Jurassic 5, Angie Martinez, and Eve
Bloods or Crips, dirty cops or Rodney King, OJ or Dr. Dre; whatever misconceptions exist about L.A., they're no threat to the hip-hop sextet Jurassic 5, who've taken charge of quality control for the new L.A. sound. Painting a beautiful landscape of the valley's good life, the chemistry of four MCs and two producing DJs has expanded the J5 into a newfound Power in Numbers (Interscope). Through rootsy samples and a true realization of "What's Golden" in having a quartet of talented MCs, this crew continues changing the tides of hip-pop's appeal to the clubs, the industry, and the radio. It's this same Animal House (Elektra) that NYC's Hot 97 DJ Angie Martinez finds herself residing in. Overcrowded, overplayed, at this point, it doesn't even matter what she says. That which spawned both Funkmaster Flex and DJ Clue's success from airway to tape has backfired for this on-air personality, who has no real DJ capabilities to fall back on, but rather just falls flat. Similar sad story for the once "first lady of the Ruff Ryders," Eve, who's Eve-Olution (Interscope) has become a mere progression of hair and nail lengths, leaving the listener only to look forward to her next below-par acting gig. Her latest is Terri, the sassified stylist in Barbershop, the Sony-sponsored soundtrack to which stocks more quality players than the entire film cast. Barbershop director Tim Story should have sweetened the deal with a little Brown Sugar; an offbeat, Afro-centric flick based on recollections of NYC's early hip-hop scene. Surprisingly, the Brown Sugar soundtrack (MCA) focuses, to good effect, on today's R&B/hip-hop high rollers, including Blackalicious, Black Star, Erykah Badu, the Roots, and Mos Def, who also acts in the film. From Hollywood blockbusters to Broadway, it's the same old story of Topdog/Underdog (MCA/Universal): winners and losers, makers and breakers. In these realms, Mighty Mos does it all, acting and soundtracking alike. On the Topdog/Underdog album, lead men Mos "Booth" Def and Jeffrey "Lincoln" Wright sing soliloquies jumping from Muddy Waters to Wayne Shorter, from James Brown to Jay-Z, and from Howlin' Wolf to Wu-Tang Clan. Switching scenery from NYC to Virginia, the words that have been cooking in gutters for years have never sounded so good from the fraternal-duo Malice and Pusha T, aka the Clipse. Alongside a who's-who of producing/high school friends/ Neptunes, the Clipse's entirely unique middle-east coast narratives and incredible production on Lord Willin' give the Neptunes' new Star Trak label a stunning first blow, no longer just for N.E.R.D.s.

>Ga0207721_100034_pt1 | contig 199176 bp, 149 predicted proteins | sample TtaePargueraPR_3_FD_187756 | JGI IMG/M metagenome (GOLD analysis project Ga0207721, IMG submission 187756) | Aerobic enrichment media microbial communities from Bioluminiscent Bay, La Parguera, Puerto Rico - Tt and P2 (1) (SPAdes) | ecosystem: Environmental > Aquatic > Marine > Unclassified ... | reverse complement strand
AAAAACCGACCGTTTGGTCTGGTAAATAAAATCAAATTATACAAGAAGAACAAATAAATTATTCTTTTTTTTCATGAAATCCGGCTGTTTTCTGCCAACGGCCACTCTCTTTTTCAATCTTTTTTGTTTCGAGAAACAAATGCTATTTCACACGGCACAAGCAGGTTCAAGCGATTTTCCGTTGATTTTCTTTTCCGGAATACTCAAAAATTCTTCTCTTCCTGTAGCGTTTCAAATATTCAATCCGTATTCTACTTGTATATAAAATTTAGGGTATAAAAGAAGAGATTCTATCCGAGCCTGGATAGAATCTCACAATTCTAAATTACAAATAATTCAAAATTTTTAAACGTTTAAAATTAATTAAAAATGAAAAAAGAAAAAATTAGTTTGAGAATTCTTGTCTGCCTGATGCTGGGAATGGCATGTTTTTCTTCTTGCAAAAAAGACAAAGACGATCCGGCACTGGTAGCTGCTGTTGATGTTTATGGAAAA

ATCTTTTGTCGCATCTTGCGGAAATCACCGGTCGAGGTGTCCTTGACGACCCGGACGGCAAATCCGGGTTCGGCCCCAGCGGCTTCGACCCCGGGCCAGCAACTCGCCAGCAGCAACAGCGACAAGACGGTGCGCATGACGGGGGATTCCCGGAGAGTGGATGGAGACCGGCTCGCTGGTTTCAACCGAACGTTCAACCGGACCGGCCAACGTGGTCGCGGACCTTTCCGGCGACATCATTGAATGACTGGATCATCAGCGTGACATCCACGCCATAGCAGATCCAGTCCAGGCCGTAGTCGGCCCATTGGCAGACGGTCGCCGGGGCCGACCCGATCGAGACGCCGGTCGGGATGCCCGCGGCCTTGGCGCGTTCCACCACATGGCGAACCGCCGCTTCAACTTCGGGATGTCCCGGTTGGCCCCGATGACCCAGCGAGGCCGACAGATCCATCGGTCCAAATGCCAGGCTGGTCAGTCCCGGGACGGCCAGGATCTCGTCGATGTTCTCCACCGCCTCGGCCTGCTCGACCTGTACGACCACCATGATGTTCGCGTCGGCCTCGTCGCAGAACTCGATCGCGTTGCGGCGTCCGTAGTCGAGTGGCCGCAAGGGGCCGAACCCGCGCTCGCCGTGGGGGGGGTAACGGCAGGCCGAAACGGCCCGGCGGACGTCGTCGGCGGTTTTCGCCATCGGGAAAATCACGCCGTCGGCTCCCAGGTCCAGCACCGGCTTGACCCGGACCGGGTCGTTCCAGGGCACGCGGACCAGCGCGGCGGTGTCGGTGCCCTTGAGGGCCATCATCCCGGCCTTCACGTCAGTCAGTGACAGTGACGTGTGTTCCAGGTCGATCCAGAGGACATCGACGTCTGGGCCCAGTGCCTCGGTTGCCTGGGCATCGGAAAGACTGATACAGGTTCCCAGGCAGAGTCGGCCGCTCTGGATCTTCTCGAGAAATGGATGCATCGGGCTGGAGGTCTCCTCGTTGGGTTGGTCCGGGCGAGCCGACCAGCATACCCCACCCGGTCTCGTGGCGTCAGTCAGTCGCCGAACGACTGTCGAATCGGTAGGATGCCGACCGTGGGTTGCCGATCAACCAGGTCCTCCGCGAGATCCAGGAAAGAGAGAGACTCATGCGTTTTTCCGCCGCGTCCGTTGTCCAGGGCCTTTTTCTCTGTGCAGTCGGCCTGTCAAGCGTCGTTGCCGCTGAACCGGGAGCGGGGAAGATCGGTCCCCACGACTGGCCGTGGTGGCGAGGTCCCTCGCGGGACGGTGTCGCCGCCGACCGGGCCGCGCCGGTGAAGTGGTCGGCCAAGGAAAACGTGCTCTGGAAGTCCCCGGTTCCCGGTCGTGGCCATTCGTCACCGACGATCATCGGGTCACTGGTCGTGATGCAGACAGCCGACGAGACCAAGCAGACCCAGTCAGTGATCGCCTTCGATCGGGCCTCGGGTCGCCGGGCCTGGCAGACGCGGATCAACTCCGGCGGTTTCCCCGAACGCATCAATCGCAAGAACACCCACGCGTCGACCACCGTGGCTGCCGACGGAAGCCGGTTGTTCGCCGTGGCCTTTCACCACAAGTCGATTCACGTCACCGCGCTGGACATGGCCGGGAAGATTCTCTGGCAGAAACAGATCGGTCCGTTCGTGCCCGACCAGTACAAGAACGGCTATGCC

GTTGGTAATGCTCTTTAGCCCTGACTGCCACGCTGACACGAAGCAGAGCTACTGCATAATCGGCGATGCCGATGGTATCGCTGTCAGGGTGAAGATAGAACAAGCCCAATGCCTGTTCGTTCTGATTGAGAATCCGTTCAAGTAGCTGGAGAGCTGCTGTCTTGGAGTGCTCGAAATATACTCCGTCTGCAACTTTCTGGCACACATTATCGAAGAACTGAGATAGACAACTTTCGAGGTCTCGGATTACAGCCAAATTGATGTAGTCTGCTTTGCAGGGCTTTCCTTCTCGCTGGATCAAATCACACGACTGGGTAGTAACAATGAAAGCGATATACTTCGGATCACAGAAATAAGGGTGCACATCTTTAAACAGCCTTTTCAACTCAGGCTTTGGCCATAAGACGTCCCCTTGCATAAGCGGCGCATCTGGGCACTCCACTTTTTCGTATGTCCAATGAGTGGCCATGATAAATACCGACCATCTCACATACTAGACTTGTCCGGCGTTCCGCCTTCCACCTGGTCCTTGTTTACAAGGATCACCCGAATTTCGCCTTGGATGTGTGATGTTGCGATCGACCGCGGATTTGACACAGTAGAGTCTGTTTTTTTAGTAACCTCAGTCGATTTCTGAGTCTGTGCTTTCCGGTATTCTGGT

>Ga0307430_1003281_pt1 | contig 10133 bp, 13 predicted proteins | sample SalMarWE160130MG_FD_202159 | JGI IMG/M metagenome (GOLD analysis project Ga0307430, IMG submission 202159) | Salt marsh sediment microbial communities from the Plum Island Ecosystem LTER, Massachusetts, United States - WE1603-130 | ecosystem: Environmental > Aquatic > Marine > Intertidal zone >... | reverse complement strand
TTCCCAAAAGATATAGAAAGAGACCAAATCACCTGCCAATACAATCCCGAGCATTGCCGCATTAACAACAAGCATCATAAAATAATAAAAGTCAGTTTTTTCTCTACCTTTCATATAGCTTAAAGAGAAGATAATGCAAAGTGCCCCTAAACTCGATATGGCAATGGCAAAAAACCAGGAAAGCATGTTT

A note to readers: Bold and uncensored, The Austin Chronicle has been Austin’s independent news source for almost 40 years, expressing the community’s political and environmental concerns and supporting its active cultural scene. Now more than ever, we need your support to continue supplying Austin with independent, free press. If real news is important to you, please consider making a donation of $5, $10 or whatever you can afford, to help keep our journalism on stands.
Support the Chronicle
More Music Reviews
American Music Vol. VII (Record Review)
Raoul Hernandez, April 19, 2019
T$O – Trill Shit Only (Record Review)
Kahron Spearman, April 12, 2019
More by Christopher Coletti
AmeriKKKa's Most Wanted, Death Certificate, The Predator, Lethal Injection (Record Review)
April 4, 2003
Get Rich or Die Tryin' (Record Review)
March 28, 2003
KEYWORDS FOR THIS STORY
Jurassic 5, Martinez, Angie, Barbershop, Brown Sugar, Topdog / Underdog, ClipseMusic Power in Numbers, Animal House, Eve-Olution, Barbershop, Brown Sugar, Topdog / Underdog, Lord Willin'Music Label:Interscope, Elektra, Inte